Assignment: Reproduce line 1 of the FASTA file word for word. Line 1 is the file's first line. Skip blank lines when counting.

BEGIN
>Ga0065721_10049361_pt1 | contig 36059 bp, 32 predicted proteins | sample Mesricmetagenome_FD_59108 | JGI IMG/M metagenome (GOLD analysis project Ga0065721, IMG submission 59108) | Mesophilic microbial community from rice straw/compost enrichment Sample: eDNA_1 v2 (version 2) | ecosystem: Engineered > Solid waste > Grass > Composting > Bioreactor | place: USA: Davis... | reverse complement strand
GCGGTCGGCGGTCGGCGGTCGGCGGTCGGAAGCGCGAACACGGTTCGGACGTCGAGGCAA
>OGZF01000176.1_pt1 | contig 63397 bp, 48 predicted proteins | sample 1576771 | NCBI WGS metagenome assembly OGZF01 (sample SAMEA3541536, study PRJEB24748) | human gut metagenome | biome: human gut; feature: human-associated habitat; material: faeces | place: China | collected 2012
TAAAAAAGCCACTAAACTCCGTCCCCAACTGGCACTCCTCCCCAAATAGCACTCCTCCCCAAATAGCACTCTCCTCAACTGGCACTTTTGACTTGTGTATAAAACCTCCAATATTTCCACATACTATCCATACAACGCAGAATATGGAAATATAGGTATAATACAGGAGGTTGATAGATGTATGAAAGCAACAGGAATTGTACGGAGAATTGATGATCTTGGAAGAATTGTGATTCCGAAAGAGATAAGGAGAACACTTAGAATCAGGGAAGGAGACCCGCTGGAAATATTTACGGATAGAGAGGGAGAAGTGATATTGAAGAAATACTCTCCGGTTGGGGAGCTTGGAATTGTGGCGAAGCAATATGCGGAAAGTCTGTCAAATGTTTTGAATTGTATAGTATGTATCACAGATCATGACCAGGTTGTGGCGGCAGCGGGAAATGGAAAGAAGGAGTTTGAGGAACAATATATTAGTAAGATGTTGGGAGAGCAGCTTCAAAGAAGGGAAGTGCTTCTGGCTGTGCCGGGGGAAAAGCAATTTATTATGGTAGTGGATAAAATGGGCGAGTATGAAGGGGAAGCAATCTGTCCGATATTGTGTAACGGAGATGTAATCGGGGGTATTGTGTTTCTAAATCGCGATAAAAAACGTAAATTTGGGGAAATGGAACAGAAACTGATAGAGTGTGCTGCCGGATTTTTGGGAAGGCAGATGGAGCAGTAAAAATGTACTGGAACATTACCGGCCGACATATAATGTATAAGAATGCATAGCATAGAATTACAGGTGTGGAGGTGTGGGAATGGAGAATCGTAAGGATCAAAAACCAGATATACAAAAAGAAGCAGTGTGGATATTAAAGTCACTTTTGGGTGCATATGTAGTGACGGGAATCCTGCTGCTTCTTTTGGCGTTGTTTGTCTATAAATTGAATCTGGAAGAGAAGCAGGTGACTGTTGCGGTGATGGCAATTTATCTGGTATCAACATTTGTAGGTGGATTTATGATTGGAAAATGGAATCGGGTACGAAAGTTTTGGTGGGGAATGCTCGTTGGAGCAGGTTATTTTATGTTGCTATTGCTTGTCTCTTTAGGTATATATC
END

>Ga0065721_10049361_pt1 | contig 36059 bp, 32 predicted proteins | sample Mesricmetagenome_FD_59108 | JGI IMG/M metagenome (GOLD analysis project Ga0065721, IMG submission 59108) | Mesophilic microbial community from rice straw/compost enrichment Sample: eDNA_1 v2 (version 2) | ecosystem: Engineered > Solid waste > Grass > Composting > Bioreactor | place: USA: Davis... | reverse complement strand